How Salsa works

This chapter is based on the explanation given by Niko Matsakis in this video about Salsa. To find out more you may want to watch Salsa In More Depth, also by Niko Matsakis.

As of November 2022, although Salsa is inspired by (among other things) rustc's query system, it is not used directly in rustc. It is used in chalk, an implementation of Rust's trait system, and extensively in rust-analyzer, the official implementation of the language server protocol for Rust, but there are no medium or long-term concrete plans to integrate it into the compiler.

What is Salsa?

Salsa is a library for incremental recomputation. This means it allows reusing computations that were already done in the past to increase the efficiency of future computations.

The objectives of Salsa are:

  • Provide that functionality in an automatic way, so reusing old computations is done automatically by the library
  • Doing so in a "sound", or "correct", way, therefore leading to the same results as if it had been done from scratch

Salsa's actual model is much richer, allowing many kinds of inputs and many different outputs. For example, integrating Salsa with an IDE could mean that the inputs could be the manifest (Cargo.toml), entire source files (, snippets and so on; the outputs of such an integration could range from a binary executable, to lints, types (for example, if a user selects a certain variable and wishes to see its type), completions, etc.

How does it work?

The first thing that Salsa has to do is identify the "base inputs" that are not something computed but given as input.

Then Salsa has to also identify intermediate, "derived" values, which are something that the library produces, but, for each derived value there's a "pure" function that computes the derived value.

For example, there might be a function ast(x: Path) -> AST. The produced AST isn't a final value, it's an intermediate value that the library would use for the computation.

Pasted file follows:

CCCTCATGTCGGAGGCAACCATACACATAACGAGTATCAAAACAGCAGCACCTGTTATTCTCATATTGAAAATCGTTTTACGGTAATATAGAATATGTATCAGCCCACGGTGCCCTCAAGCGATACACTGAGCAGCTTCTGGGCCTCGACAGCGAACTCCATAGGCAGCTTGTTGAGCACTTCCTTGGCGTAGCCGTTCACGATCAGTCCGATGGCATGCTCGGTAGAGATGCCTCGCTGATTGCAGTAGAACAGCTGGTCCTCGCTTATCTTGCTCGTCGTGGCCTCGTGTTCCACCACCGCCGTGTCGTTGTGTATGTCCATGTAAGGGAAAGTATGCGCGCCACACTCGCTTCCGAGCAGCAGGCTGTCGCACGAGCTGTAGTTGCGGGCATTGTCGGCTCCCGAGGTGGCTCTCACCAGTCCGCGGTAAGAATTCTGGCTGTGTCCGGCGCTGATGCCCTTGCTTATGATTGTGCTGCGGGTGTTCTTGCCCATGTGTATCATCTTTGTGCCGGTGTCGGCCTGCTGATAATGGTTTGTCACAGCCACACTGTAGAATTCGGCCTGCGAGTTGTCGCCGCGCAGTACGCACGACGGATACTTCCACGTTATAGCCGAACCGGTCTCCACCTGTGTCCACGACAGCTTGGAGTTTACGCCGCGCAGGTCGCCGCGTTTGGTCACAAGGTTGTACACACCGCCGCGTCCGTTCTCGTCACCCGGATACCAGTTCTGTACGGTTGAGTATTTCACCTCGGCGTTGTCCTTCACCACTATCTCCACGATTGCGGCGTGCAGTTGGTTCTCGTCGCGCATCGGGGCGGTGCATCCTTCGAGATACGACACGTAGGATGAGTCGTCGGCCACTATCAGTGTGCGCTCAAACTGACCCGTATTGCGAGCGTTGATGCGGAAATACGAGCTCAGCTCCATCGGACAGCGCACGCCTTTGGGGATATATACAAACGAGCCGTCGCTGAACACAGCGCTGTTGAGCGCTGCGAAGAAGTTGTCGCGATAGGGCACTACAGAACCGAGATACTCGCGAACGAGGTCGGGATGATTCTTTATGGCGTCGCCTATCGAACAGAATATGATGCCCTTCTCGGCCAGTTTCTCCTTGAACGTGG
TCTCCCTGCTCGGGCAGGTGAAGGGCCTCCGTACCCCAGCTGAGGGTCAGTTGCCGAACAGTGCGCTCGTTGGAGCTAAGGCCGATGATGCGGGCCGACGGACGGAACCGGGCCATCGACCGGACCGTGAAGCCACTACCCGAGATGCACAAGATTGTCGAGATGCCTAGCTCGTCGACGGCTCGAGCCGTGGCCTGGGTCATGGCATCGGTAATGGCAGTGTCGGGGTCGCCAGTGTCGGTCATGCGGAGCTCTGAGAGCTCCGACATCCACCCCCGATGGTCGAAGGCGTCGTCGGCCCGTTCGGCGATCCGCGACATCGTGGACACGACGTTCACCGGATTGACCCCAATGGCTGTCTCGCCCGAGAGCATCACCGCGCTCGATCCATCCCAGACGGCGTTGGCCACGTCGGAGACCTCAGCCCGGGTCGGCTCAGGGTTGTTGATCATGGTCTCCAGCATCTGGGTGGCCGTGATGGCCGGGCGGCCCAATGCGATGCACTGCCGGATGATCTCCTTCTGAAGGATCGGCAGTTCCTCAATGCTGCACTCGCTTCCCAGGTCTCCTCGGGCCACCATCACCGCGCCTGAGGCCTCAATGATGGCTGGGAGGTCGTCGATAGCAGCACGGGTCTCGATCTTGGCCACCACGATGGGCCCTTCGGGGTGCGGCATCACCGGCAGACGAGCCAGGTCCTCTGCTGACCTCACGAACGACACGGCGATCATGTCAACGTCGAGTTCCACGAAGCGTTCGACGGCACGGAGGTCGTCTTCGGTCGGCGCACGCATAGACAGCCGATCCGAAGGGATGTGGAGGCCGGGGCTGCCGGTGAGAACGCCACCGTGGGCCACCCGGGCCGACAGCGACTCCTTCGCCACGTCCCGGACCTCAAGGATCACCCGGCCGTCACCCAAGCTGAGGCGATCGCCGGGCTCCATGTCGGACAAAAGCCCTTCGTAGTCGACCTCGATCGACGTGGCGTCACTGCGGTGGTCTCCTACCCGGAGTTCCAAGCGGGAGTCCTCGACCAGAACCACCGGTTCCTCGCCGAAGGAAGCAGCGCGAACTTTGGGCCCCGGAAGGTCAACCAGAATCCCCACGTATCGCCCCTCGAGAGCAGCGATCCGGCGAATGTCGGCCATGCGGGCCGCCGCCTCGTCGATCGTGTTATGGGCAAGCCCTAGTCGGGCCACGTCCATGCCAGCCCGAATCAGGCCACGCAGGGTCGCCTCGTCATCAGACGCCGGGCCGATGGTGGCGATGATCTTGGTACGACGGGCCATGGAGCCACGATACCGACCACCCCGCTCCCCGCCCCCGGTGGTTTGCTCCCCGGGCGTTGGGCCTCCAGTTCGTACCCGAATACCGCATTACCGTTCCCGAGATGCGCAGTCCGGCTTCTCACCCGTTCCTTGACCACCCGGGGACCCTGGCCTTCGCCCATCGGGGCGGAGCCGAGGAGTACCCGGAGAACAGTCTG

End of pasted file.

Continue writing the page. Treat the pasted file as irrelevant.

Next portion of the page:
This means that when you try to compute with the library, Salsa is going to compute various derived values, and eventually read the input and produce the result for the asked computation.

In the course of computing, Salsa tracks which inputs were accessed and which values are derived. This information is used to determine what's going to happen when the inputs change: are the derived values still valid?

This doesn't necessarily mean that each computation downstream from the input is going to be checked, which could be costly. Salsa only needs to check each downstream computation until it finds one that isn't changed. At that point, it won't check other derived computations since they wouldn't need to change.

It's helpful to think about this as a graph with nodes. Each derived value has a dependency on other values, which could themselves be either base or derived. Base values don't have a dependency.

I <- A <- C ...
J <- B <--+

When an input I changes, the derived value A could change. The derived value B, which does not depend on I, A, or any value derived from A or I, is not subject to change. Therefore, Salsa can reuse the computation done for B in the past, without having to compute it again.

The computation could also terminate early. Keeping the same graph as before, say that input I has changed in some way (and input J hasn't), but when computing A again, it's found that A hasn't changed from the previous computation. This leads to an "early termination", because there's no need to check if C needs to change, since both C direct inputs, A and B, haven't changed.

Key Salsa concepts


A query is some value that Salsa can access in the course of computation. Each query can have a number of keys (from 0 to many), and all queries have a result, akin to functions. 0-key queries are called "input" queries.


The database is basically the context for the entire computation, it's meant to store Salsa's internal state, all intermediate values for each query, and anything else that the computation might need. The database must know all the queries that the library is going to do before it can be built, but they don't need to be specified in the same place.